A report suggesting that Medicare cuts in President Clinton's healthcare reform plan would put severe stress on hospitals came under fire last week from lawmakers arguing that the study showed an incomplete financial picture.
The study, prepared by the consulting firm Lewin-VHI for the American Hospital Association, was released at a hearing of the Senate Finance Committee. The report predicted that the $118 billion in five-year Medicare spending restraints proposed by the president would push hospitals' Medicare inpatient operating margins down to a devastating average of -28.9% by the year 2000 (See chart).
But some members charged that the projections failed to account for the offsetting fiscal benefits of giving health coverage to all Americans, which would relieve hospitals of their charity-care burden, and of raising Medicaid reimbursement rates.
Sen. John D. Rockefeller (D-W.Va.), one of the harshest critics of the report, listed its omissions at the hearings. He argued that in addition to ensuring universal coverage and equalizing Medi-caid and private-sector rates, the Clinton plan would help hospitals by reducing paperwork and providing malpractice reforms and antitrust relief.
Richard Davidson, president of the AHA, said that despite these benefits, universal coverage wouldn't necessarily guarantee that all patients would gain access to care and that some still would seek treatment from hospitals' emergency departments because they didn't have a physician.
At a separate news conference, Rep. John Dingell (D-Mich.), chairman of the House Energy and Commerce Committee, warned that while the AHA study gave dismal predictions, the outcome would be worse if Congress failed to enact a comprehensive reform bill. Providers will be "hurt even more," he predicted, as Medicare and Medicaid payments are slashed by lawmakers intent on holding down budget deficits.
Congress has been bombarded with a series of reports contending that "if a bill passes, the sky will fall," said Rep. Patricia Schroeder (D-Colo.) in commenting on the AHA study. "We want them (providers) to address what happens if a bill doesn't pass, because the sky will also fall."
One dire prediction about current approaches to healthcare delivery came in the annual report released last week from trustees of the Medicare hospital insurance trust fund. The panel predicted that the program will be bankrupt in 2001, under the most likely assumptions.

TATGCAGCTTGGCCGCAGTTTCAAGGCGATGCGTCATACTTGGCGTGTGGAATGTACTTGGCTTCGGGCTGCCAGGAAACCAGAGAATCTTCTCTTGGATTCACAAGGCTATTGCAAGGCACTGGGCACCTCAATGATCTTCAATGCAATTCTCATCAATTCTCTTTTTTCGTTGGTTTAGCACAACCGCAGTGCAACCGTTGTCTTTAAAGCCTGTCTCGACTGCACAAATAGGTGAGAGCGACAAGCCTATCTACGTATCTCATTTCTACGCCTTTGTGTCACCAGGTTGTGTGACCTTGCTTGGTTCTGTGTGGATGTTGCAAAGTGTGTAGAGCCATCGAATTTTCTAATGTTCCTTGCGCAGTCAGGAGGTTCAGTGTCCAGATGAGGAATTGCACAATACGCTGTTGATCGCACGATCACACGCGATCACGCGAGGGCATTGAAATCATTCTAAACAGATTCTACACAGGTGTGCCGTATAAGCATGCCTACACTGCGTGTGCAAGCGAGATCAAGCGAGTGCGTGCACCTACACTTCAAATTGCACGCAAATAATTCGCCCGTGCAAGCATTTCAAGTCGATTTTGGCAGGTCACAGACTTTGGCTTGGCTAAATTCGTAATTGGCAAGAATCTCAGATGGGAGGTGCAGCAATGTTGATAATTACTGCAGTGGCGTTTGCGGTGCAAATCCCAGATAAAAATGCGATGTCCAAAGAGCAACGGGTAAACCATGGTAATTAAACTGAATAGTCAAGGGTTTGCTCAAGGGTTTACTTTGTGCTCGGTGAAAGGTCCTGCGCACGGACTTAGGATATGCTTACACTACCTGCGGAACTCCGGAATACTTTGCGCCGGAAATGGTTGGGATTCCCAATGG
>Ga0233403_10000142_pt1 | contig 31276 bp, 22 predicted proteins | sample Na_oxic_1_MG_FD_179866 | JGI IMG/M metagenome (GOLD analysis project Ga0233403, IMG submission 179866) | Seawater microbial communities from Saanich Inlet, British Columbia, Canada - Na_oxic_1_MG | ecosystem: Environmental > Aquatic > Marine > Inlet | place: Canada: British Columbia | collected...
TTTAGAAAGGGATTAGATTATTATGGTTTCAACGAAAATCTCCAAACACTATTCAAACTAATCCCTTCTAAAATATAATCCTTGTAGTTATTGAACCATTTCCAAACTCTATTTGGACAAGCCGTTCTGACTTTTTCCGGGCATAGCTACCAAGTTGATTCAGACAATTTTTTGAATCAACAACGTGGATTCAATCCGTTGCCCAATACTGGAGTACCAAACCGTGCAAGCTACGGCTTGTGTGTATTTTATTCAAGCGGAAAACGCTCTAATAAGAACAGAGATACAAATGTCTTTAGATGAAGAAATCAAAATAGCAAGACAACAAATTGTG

This year's prediction was only slightly more sanguine than last year's forecast, which warned that the fund would go bust in 1999. Hospital payments are expected to continue rising at a brisk pace each year, from $116.6 billion in 1995 to $197.2 billion in 2001.
The new reports came as hospitals continue to earn record profits, according to the AHA's own figures. Hospitals posted an aggregate total profit margin of 5.8% through the third quarter of last year as well as a 0.9% operating profit margin over the same period. Those are the highest third-quarter margin figures since 1986. Aggregate profits earned by the nation's hospitals jumped more than 18% in 1992 to nearly $12 billion.
Congress returned from a two-week recess and resumed committee work on healthcare reform. The full Ways and Means Committee has scheduled a series of closed-door caucuses-they began last week and will continue through April. According to sources familiar with the proceedings, the panel will use as its starting point for deliberations the reform plan approved last month by the health subcommittee, minus its financing scheme, which included a cigarette tax and a 1% surcharge on large self-insured businesses.
Mr. Dingell said he hoped to have enough votes secured on the Energy and Commerce Committee for his proposal for a reform starting point by this week. Then, the panel will begin formally writing a bill. Mr. Dingell's plan includes a scaled-back employer health insurance mandate, which gives a bigger break to small businesses, and a cap on federal health spending.
"Take my word for it, we are making progress," he told reporters last week. "Those who have said they would not support (my proposal) went home over the break, and they may be revising their position," he said, referring to pressure applied to members by their constituents at home.